THE LONG HAUL: Stepping Back, Taking Stock
Photo via Pixabay
Last summer, I had booked my first headlining gig at The Ark in Ann Arbor, Michigan, an historic folk venue with a great reputation. Because I was excited about the opportunity, I was willing to deal with the logistics that getting to that show would require. I’d have to drive with my band straight from Nashville to Ann Arbor on the day of the show in time for sound check. This meant a 5 a.m. departure and nine hours of driving (if we kept stops brief) to get us there around 5 p.m. for a quick sound check. Then I would need to inhale some food, slap on some makeup, and play the show. Although I knew this would be an exhausting day, it was nothing I hadn’t done before, and I knew that I could handle it and still pull off a good performance. Or so I thought.
Fast forward to the night before the show. I started feeling nauseous and could only pick at my dinner. When my alarm went off at 4:15 a.m. on show day, I felt even worse. I got in the shower just in time to throw up. Thinking about everything that needed to happen that day, I started to panic. Should I cancel the show? Could I really make it 500 miles down the road feeling this way, and then perform? On the other hand, if I canceled the show we would be a 14-hour ride from our next stop on the tour. How would I pay my band, and how could I disappoint the promoters and people who had bought tickets? How could I miss this opportunity?
So, I popped a couple Dayquil capsules, threw my stuff into the van, and loaded my sad self into the passenger seat. Mercifully, my bandmates could see my condition and offered to take over driving duties. After a few hours I tried to eat something, and we had to pull over immediately so that I could be sick again in some dingy gas station bathroom. I remember the look on my dear friend and guitar player Cy’s face when I came out of the run-down service station, with watery eyes and an acrid mouth. “Oh, Baimoooooo,” he said with sympathy.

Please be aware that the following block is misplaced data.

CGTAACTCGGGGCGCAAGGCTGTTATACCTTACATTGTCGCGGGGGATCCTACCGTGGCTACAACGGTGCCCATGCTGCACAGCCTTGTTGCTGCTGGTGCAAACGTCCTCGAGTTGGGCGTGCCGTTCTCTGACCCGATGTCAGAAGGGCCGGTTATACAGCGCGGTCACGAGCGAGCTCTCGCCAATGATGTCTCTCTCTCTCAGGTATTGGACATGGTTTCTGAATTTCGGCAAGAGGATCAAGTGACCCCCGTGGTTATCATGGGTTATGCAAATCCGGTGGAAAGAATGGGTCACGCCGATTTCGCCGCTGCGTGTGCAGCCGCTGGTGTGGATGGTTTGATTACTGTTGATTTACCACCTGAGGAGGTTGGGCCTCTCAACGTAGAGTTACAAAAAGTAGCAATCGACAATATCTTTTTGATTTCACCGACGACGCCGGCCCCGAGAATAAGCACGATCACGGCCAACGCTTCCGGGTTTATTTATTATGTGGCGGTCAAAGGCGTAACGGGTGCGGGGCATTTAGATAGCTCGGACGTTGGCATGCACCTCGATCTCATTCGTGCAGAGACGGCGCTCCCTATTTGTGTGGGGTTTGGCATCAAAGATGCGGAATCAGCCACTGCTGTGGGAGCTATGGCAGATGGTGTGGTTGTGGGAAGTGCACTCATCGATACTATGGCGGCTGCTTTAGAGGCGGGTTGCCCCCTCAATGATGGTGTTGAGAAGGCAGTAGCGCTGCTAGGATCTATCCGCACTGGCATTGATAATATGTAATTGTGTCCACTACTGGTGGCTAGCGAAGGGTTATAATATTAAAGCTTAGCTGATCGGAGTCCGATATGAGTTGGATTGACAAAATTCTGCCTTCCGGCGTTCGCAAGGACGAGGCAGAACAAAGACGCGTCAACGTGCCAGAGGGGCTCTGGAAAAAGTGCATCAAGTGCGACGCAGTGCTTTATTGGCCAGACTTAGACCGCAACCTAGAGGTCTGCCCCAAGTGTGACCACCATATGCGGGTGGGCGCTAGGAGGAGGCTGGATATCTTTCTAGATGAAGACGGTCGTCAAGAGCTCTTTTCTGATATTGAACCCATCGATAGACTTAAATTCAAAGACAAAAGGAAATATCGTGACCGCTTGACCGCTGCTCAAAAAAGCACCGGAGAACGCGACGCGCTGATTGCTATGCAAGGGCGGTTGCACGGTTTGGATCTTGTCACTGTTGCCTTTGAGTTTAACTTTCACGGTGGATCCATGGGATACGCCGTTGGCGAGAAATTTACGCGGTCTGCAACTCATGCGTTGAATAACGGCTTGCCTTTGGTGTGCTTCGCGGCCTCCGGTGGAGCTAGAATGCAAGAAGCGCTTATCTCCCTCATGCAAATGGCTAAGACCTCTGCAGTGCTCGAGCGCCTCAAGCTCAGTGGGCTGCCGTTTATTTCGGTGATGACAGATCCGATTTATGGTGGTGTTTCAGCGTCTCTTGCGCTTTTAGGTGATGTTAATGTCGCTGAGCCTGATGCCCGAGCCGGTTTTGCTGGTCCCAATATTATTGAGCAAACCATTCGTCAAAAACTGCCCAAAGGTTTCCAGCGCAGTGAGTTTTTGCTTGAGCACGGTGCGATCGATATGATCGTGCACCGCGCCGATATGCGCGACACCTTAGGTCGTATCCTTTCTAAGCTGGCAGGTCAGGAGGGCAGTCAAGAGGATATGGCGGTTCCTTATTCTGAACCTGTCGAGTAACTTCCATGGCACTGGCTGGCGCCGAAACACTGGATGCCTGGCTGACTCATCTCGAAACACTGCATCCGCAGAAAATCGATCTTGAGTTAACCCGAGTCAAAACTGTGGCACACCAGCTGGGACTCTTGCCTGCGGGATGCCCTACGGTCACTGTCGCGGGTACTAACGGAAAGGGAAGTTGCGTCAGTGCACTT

Last month I was grappling with the grief of losing the live music experience, in all of its various forms. This month, I’ve been thinking a lot about the benefits of being put involuntarily on pause. For most musicians, we exist in a state of adrenaline roller coaster. Racing to plan the next tour, to play the next gig, to make the next festival announcement, to catch the next plane, to record the next album. With the constant movement, excitement, and resulting exhaustion, there is a little time or energy to stop, reflect, and actually think about what we are doing.
I can only speak for myself, but I imagine this is true for many. I have always known what I wanted to do (i.e., create and play music for a living), but I have spent almost no time thinking about how I want to go about having that career. Now that I am being forced to consider alternatives to touring, I’m wondering why I never took the time to consider these options before? That day in Ann Arbor, did I really need to drive nine hours with the stomach flu, chug Pedialyte, and play two 45-minute sets? When did musicians come to accept living just on the brink of financial and logistical survival, so much that we feel we can’t decide when and how we want to work, to create, and to use social media? When did we come to feel that we have to do it all constantly or risk disappearing into the abyss of internet noise and thus zero income?
In the past decade or so, as physical and digital music sales have been almost entirely replaced by streaming services, and sales and royalty income streams have become ideas of the past, we’ve all come to accept that touring is the only way to make a viable living. As a result, we hit the road, playing 150-250 dates a year, every year. We have to make albums to generate publicity for tour, we have to tour to make any money, and we need money to fund making new albums. We are pushed by our own insecurities, as well as by labels, festivals, and promoters, to post on social media constantly, and when social media won’t show our posts to our own fans, we pay these multimillion-dollar tech companies to show our own content (which we’ve paid to create) to our own fans (which we’ve worked tirelessly to collect over the years). The vicious cycle continues, despite exhaustion, illness, mental health challenges, and an ever-growing carbon footprint.
These past weeks of having my entire worldview interrupted have allowed me the chance to pause and consider some other possible options. There are plenty of people making money via the internet, some without touring at all. Yoga instructors who teach one class to thousands of people at a time. Amanda Palmer, whose Patreon subscribers pay her $150,000 for every video that she makes. Podcast hosts, whose listenership allows them to make good money through advertising while still making their content freely accessible. Why can’t musicians make the internet work for their financial benefit too?
I heard once that an interruption of routine is the best path to innovation, and never have I felt that to be the case more than now. Touring being canceled for the foreseeable future may just be the tipping point we musicians need when it comes to realizing how much we’ve been cheating ourselves financially this past decade. I still love live performance above all, and I will be thrilled when I can hit the road again. But I’m going to make sure I do it on my terms this time — when and how I want to, and in a safe and sane way.